Opponents claim child protection registry could put kids at risk

This is an archived article and the information in the article may be outdated. Please look at the time stamp on the story to see when it was last updated.

State lawmakers aiming to protect Indiana children are working on legislation designed to keep telemarketers from contacting your kids through email, but some people worry the proposed bill won’t make children safer, and could instead be putting them at risk.

Senate Bill 344 would create a child protection registry, similar to a ‘do-not-call list,’ designed to keep telemarketers from emailing your children. But some worry, there could be a much more dangerous side effect.

“The Internet is a very scary thing,” said parent Martie Hoofer. “There’s so many good things there that you don’t want to shut it off, but it is very scary.”

“I had a couple incidents where my children received pornographic emails,” said Indiana Chamber vice president David Wulf, who is leading the fight against SB 344. “I think there’s certainly good intentions with this bill, we’re all concerned for our children’s safety.”

But he fears there could be an unintended consequence.

Here’s how it works:

Telemarketers who already have your email address and millions more would have to submit a list to the state so that e-mail addresses belonging to children or families could then be taken off their contact list. But Wulf fears pornographers and pedophiles could pose as vendors, and compare their original list with the ‘scrubbed’ list to determine which specific email addresses belonged to children.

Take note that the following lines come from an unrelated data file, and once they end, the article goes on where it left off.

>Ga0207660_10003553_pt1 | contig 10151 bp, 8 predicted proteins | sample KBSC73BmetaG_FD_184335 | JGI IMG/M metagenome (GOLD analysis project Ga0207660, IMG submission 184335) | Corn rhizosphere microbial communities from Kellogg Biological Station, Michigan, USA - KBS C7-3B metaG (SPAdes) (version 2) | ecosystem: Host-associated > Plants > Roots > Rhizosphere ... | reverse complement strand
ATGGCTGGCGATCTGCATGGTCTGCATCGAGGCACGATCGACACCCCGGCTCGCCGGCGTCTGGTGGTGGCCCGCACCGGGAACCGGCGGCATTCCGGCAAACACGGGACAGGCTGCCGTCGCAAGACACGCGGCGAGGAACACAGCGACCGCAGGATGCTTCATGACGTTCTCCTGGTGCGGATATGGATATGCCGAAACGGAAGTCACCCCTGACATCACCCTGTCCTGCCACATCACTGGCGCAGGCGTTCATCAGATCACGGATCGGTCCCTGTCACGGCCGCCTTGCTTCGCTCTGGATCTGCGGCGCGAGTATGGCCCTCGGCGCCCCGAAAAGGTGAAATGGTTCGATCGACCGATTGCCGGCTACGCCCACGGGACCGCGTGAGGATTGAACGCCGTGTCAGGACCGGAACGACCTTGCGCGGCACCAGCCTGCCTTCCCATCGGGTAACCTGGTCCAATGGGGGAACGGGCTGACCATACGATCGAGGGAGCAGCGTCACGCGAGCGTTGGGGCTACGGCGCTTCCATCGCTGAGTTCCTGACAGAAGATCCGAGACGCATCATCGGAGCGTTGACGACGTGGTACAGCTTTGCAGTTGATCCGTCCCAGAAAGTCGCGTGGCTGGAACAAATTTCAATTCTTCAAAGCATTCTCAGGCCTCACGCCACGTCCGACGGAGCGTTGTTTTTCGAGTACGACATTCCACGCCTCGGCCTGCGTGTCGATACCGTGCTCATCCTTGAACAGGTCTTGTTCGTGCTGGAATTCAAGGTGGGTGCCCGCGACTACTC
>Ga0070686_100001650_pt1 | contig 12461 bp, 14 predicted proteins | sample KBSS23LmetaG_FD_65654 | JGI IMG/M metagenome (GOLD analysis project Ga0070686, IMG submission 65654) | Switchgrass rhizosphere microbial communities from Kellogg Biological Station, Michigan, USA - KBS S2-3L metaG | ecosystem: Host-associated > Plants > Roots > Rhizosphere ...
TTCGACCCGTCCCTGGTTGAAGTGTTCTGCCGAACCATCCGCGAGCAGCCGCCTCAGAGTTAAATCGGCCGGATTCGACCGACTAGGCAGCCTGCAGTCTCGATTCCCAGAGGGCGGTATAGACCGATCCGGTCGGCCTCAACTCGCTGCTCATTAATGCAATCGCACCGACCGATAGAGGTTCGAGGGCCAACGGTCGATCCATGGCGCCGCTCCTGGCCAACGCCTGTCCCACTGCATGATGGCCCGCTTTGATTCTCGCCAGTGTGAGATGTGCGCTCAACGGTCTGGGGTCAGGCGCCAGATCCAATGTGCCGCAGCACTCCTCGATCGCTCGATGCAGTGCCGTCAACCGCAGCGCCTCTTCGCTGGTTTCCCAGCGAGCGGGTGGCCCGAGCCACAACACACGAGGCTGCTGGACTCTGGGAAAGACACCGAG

“You send a list with Joe, Sally and Sue on it, and the Secretary of State says you can market to Joe and Sally, what does that tell you about Sue?” Wulf asked. “You’d know Sue’s a child, and illicit businesses around the world that are seeking that kind of information want to sell that on the black market.”

Still, the bill’s author said those fears were far-fetched.

“I was a deputy prosecutor for 14 years, and this simply is not how people go about finding kids for illicit purposes,” said state Sen. Randy Head, R-Logansport. “Child predators use social media, they don’t have an organized group that hacks emails.”

“That’s a double sided issue,” said Hoofer. “I can see wanting my kids not to get those emails, but I see the other side as well.”

“Just as our state legislature is exploring whether there are some unintended consequences for what seems to be a well-meaning strategy, I think a parent would want to pursue that same kind of thing, and ask does it really make my child safer?” asked Sharon Pierce, president of The Villages, a local family services organization. “Or does it put them in a category that might put them at risk?”

The Indiana Chamber said it’s also looking at this from a business perspective. The group feels the fines in the bill are too steep for businesses that might violate the law. If, for instance, a car company were to accidentally send an ad to a child, it could be a $25,000 fine.

The bill already passed the Senate, but it has yet to be heard in the House, with the end of the session drawing near.

Michigan and Utah already have a child protection registry in place, and Sen. Head told Fox59 there haven`t been any major problems in either state since their registries were enacted several years ago.

Most Popular

Latest News

More News